The Role of Culture in Human Development

The Role of Culture in Human Development

Wilson proposes that our pre-human ancestors had to achieve eusociality in a different way from the instinct-driven species, and this need led to an evolutionary result in which the human brain was changed by pressure from the environment. He writes,

To play the game the human way, it was necessary for the evolving populations to acquire an ever higher degree of intelligence.  They had to feel empathy for others, to measure the motions of friend and enemy alike, to judge the intentions of all of them, to plan a strategy for personal social interactions.  As a result, the human brain became simultaneously highly intelligent, and intensely social.  It had to build mental scenarios of personal relationships rapidly, both short-term and long-term.  It’s memories had to travel far into the past to summon old scenarios and far into the future to imagine the consequences of every relationship.  Ruling on the alternative plans of action were the amygdala and other emotion-controlling centers of the brain and autonomic nervous system. (Wilson, 2012, p. 17)

Merlin Donald develops a similar idea to explain the human mind.  He writes,

This book proposes that the human mind is unlike any other on this planet, not because of its biology, which is not qualitatively unique, but because of its ability to generate and assimilate culture.  The human mind is thus a “hybrid” product of biology and culture.  It is important to realize that I am referring to the mind itself, not merely particular experiences.  Human mind cannot come into existence on its own.  It is wedded to a collective process, and the very sources of its experiences are filtered through culture.  The generation of culture is thus a key question in human evolution. (Donald, 2001, p. xiii)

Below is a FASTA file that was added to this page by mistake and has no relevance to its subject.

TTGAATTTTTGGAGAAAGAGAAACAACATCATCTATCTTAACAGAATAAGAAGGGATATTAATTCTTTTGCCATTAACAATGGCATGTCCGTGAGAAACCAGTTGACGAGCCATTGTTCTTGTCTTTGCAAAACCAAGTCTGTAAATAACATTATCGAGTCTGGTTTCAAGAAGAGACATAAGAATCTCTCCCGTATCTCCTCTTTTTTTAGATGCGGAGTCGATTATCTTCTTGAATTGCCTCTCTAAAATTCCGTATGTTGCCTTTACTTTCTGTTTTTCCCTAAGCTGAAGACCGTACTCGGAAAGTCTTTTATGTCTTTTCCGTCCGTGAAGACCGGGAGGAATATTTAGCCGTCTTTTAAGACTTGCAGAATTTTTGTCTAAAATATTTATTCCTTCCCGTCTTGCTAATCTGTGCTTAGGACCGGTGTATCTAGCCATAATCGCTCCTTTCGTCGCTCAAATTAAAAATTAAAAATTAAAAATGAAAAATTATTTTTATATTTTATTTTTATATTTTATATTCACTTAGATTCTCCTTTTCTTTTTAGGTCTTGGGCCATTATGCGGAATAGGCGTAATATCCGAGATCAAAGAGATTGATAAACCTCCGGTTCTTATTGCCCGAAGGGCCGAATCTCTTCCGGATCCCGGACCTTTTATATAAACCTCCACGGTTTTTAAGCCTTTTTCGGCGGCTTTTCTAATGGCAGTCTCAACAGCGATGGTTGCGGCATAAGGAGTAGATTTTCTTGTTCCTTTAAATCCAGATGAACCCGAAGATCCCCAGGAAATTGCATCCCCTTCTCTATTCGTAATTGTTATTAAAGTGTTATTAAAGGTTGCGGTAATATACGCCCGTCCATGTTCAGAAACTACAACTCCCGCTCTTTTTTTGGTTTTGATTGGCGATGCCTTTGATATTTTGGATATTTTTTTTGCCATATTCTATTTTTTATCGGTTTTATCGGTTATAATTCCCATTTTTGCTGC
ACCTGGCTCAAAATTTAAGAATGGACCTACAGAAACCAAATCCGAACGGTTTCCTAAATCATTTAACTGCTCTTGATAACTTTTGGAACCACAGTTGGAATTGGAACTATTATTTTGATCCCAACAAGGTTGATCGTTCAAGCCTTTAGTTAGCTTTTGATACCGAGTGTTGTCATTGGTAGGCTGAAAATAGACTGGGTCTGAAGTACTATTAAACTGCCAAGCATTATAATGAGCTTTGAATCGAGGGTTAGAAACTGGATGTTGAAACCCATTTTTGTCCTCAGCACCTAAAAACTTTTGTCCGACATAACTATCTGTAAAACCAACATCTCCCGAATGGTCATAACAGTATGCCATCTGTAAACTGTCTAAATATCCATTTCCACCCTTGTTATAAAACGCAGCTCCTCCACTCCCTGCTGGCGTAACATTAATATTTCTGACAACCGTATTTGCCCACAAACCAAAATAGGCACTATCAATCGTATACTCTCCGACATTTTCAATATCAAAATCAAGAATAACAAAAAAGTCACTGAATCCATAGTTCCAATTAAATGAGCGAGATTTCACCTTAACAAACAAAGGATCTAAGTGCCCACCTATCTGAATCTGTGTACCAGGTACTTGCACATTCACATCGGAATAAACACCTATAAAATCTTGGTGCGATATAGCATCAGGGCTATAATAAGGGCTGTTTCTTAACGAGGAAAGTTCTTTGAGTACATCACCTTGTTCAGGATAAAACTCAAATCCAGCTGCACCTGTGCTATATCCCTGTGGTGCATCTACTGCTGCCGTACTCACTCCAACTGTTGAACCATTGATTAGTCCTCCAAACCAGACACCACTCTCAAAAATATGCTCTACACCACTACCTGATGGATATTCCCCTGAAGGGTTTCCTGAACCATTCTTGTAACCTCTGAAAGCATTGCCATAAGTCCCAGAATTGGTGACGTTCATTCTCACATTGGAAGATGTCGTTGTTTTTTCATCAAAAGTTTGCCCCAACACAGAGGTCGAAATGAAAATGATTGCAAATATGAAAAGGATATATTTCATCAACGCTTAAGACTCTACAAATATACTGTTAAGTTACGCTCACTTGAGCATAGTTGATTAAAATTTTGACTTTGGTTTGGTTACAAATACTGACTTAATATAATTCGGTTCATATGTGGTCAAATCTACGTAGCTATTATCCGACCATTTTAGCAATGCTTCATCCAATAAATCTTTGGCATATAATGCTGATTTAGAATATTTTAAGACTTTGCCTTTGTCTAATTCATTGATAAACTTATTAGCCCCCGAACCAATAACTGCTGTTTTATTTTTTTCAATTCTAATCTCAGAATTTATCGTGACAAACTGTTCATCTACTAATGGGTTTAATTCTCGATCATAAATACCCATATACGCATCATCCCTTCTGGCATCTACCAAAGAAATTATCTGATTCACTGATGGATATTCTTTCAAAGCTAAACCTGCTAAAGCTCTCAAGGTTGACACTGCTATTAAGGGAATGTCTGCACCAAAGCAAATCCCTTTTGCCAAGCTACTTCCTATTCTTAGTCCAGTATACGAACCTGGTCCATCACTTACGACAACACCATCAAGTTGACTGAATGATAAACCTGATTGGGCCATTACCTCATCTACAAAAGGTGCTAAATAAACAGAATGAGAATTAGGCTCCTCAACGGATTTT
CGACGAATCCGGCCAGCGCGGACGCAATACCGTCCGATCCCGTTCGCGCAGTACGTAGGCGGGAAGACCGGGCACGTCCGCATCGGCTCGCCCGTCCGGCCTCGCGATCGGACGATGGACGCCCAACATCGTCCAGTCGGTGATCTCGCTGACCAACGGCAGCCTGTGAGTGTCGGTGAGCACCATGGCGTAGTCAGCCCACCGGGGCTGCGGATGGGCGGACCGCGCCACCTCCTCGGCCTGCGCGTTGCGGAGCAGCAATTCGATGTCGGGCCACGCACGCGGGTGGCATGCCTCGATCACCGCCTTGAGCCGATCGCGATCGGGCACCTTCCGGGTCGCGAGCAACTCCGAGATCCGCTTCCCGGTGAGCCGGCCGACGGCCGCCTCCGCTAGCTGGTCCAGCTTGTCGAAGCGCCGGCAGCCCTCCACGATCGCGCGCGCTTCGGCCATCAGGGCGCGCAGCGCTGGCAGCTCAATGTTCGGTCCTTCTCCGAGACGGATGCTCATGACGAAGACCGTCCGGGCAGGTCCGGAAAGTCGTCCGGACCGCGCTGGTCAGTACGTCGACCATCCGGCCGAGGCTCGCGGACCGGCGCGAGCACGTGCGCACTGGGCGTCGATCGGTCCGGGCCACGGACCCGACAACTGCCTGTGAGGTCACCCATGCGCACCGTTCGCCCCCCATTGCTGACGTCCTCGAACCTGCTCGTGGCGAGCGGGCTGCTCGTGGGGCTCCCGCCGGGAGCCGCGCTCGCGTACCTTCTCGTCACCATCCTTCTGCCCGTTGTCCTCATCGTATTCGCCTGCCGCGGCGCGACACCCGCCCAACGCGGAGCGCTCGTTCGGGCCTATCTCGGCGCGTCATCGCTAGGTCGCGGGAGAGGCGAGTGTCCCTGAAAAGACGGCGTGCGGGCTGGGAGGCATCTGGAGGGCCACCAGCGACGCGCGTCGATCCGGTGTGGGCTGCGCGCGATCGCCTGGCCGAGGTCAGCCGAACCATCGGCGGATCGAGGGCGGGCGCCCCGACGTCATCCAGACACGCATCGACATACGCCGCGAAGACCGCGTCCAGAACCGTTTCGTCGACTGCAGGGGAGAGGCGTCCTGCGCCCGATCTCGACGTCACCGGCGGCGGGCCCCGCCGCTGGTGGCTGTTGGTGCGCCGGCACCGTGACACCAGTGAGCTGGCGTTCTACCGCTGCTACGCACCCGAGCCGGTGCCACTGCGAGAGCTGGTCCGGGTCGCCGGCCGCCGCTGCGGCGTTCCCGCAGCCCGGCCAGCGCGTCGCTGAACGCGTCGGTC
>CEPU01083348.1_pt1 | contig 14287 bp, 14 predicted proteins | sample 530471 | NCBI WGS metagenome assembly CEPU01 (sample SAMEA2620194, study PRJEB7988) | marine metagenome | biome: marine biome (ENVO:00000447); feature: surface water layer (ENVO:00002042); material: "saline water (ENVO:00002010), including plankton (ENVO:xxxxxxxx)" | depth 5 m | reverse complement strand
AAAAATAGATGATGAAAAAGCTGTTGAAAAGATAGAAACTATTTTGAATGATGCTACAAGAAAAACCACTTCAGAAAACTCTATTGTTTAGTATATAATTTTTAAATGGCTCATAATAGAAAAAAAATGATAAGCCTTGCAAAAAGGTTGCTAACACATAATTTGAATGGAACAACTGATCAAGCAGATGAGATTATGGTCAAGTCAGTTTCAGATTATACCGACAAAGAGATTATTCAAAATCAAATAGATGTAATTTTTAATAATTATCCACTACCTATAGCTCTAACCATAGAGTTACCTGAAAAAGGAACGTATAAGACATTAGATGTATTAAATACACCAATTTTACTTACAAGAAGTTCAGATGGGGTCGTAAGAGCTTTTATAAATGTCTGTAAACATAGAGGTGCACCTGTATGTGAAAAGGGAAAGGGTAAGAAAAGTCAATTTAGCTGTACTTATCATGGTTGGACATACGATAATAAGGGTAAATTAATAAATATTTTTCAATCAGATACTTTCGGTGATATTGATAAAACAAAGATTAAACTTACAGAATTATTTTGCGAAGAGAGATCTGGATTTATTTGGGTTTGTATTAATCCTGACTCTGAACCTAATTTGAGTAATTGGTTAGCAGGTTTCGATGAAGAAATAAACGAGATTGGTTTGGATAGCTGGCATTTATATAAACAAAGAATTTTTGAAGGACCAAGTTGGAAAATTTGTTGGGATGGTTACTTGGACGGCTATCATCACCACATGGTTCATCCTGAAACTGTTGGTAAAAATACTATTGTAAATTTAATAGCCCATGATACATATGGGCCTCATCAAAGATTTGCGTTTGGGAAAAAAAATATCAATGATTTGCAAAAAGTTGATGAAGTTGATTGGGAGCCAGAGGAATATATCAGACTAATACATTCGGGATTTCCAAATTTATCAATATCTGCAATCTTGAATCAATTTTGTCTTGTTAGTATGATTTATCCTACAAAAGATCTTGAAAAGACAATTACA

The word “culture” as used by Wilson and Donald has a restricted meaning. In common usage, culture refers to a set of shared habits, languages, and customs common to a population of people.  It is these things, however, on a deeper level, any given culture is a gigantic cognitive web.  This web defines and constrains both individual and group memory, knowledge and thoughts.  Our genetic and cultural evolution together set the rules for how we perceive the world, symbolically represent the world, and make responses that are easiest and most rewarding to us as we interact with the world.


Share this:

About the Author

Avatar photo

John BushJohn Bush and his wife Valarie live in Grass Valley, California. John has enjoyed a diverse life journey. He has been a banker, financial officer, small business owner, ordained minister, addictions counselor and psychotherapist, and nonprofit leader. John earned an MBA from UCLA, an M.Div from Fuller Theological Seminary, and a Psy. D. from The Professional School of Psychology.

View all posts by John Bush

Leave a Reply